Israel's Plan to Force-feed Hunger-striking Prisoners Up for Public Critique

Israeli Medical Association says forcing hunger-strikers to eat is tantamount to torture.

Ido Efrati
Ido Efrati
Ido Efrati
Ido Efrati

The Home Front Defense Ministry published on Sunday the memorandum of a law on “treatment for hunger strikers.” The memo represents a revision to an existing prison protocol, which allows for force feeding of hunger-striking prisoners.

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The bill picked up steam in response to the prolonged hunger strikes among security detainees in 2012. Some prisoners’ lives were in danger due to the prolonged hunger strikes to protest their arrests or administrative detention without trial or indictment. The hunger strikes of that year garnered a great deal of public and media attention, as well as negativity toward Israeli political leaders and prison officials.

The memorandum has been issued for public critique, having been jointly formulated by the Justice Ministry, the Health Ministry and the Israel Prison Service. It was also approved by Attorney General Yehuda Weinstein last September.

If the bill becomes law, it would allow for medical treatment to be dispensed to prisoners against their will, subject to certain restrictions. For example, the decision to treat a patient against their will would have to be made by the local district court president or vice president, and not by a prison service official. The prisoner would have the right to representation in such a process, either a private attorney or a public defender. Also, the court would not be able to obligate that treatment be provided, but only to allow for such treatment to be administered. In addition, no doctor would be legally forced to administer treatment to a prisoner against their will, only doctors who agree to provide such treatment would be used.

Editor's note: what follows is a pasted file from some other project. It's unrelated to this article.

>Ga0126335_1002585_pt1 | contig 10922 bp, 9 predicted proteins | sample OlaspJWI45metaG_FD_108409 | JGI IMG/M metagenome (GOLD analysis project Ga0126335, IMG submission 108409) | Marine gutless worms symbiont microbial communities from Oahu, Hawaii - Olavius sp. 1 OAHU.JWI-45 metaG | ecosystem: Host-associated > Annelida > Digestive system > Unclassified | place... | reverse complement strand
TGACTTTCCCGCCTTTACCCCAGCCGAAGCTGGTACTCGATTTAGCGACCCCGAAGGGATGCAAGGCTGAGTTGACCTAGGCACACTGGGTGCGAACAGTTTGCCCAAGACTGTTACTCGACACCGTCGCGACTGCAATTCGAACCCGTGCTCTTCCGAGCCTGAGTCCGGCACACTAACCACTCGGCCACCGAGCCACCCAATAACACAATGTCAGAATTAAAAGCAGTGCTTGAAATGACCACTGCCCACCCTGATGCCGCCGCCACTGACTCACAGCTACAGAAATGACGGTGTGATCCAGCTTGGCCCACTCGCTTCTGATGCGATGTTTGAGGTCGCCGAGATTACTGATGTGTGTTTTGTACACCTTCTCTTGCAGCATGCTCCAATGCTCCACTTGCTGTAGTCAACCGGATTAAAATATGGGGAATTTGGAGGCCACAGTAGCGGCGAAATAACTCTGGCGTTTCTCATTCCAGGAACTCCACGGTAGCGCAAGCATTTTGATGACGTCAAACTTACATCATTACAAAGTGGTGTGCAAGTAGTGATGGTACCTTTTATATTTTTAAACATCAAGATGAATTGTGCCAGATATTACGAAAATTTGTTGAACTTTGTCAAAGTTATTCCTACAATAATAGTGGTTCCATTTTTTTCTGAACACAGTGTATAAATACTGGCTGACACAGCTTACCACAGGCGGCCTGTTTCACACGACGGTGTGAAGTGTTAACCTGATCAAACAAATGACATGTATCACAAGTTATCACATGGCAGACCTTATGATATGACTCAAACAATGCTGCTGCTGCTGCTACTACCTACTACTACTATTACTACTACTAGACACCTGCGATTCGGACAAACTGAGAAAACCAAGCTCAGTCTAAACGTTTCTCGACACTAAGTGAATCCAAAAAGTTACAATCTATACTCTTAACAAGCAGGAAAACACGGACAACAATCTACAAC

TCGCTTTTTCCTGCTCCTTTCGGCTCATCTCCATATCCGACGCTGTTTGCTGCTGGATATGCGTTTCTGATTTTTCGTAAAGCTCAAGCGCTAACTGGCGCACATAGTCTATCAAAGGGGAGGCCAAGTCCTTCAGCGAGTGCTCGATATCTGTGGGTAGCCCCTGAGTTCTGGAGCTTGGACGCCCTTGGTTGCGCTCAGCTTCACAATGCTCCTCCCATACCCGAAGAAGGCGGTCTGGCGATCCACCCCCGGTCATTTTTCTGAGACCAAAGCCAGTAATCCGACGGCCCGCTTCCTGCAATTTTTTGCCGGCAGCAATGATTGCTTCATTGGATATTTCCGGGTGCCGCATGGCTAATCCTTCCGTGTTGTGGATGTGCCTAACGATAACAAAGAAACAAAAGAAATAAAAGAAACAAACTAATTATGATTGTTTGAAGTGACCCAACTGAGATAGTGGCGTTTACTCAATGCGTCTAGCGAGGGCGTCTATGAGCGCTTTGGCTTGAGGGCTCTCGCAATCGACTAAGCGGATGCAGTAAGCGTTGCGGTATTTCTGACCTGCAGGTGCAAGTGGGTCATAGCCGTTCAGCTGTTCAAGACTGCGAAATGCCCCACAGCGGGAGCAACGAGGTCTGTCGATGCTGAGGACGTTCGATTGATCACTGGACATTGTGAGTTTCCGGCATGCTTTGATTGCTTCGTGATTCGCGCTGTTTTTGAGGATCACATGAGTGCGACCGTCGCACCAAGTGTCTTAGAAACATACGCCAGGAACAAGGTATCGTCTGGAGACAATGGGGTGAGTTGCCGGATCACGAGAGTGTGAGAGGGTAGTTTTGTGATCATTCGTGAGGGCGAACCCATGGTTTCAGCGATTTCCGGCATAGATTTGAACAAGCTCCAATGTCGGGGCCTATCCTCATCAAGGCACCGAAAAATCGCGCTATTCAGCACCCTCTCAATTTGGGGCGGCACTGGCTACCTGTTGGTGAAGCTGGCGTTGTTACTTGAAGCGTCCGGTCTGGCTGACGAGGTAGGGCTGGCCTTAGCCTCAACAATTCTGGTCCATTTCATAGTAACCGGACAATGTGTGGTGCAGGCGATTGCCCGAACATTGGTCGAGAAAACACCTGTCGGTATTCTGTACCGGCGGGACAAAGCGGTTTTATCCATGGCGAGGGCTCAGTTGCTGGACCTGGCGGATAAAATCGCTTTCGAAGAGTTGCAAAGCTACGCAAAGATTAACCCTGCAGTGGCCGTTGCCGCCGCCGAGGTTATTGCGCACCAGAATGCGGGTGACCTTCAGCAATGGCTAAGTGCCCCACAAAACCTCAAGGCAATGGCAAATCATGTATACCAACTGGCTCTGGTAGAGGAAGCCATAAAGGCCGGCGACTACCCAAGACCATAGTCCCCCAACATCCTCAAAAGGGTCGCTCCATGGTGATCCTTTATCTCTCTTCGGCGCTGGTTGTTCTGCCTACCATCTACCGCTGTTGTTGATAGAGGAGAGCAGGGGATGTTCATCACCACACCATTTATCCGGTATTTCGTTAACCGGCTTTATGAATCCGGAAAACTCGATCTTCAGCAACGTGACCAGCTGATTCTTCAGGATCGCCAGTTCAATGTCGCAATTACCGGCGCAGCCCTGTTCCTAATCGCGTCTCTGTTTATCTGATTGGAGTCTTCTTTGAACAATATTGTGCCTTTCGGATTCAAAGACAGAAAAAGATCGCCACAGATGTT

The courts, according to the bill, could allow treatment to be administered only if the prisoner’s life is in danger, and if there has been sufficient effort to explain the ramifications of continued hunger strike to the prisoner in question. The court is required to take into account the condition of the prisoner and the effects treatment would have, as well as the responsibilities of the Israel Prison Service and considerations of national and public security.

The two methods for force feeding that would be approved are intravenous, in cases where the prisoner is unable to swallow, or the use of a feeding tube. According to the bill, in its decisions the court would also need to consider the intrusiveness of the suggested procedure, and how it would affect the prisoner’s honor.

“We initiated the bill, but the Justice Ministry met with the relevant parties and changed it dramatically. The Health Ministry was a full partner in that, too,” explains attorney Yoel Hadar, the Home Front Security Ministry’s legal adviser. “There are considerations that would definitely justify this bill becoming law. The Home Front Security Ministry does not want prisoners to die as a result of hunger strikes. We know that the Israeli Medical Association does not support this bill, but if all other alternatives have been exhausted and the situation remains that either the prisoners’ demands are met or they are administered nutritional treatment to prevent death, then I think this bill would definitely meet the standards of the Hippocratic Oath. Deaths must be prevented.”

The IMA, however, staunchly opposes the bill. “We met on the subject with the Justice Ministry and made our position clear, and it’s the same as the World Medical Association’s,” says IMA Chairman Dr. Leonid Eidelman. “Force feeding must be forbidden, as it’s a form of torture and humiliation. We oppose it by all means.”

Over the next 21 days, the memorandum will be subject to public critique. The bill, after any necessary changes, is expected to go to the Ministerial Committee for Legislation during the next Knesset session.

Palestinian hunger striker Samer Issawi's case reached the Jerusalem Magistrate's Court in 2012. Credit: Reuters

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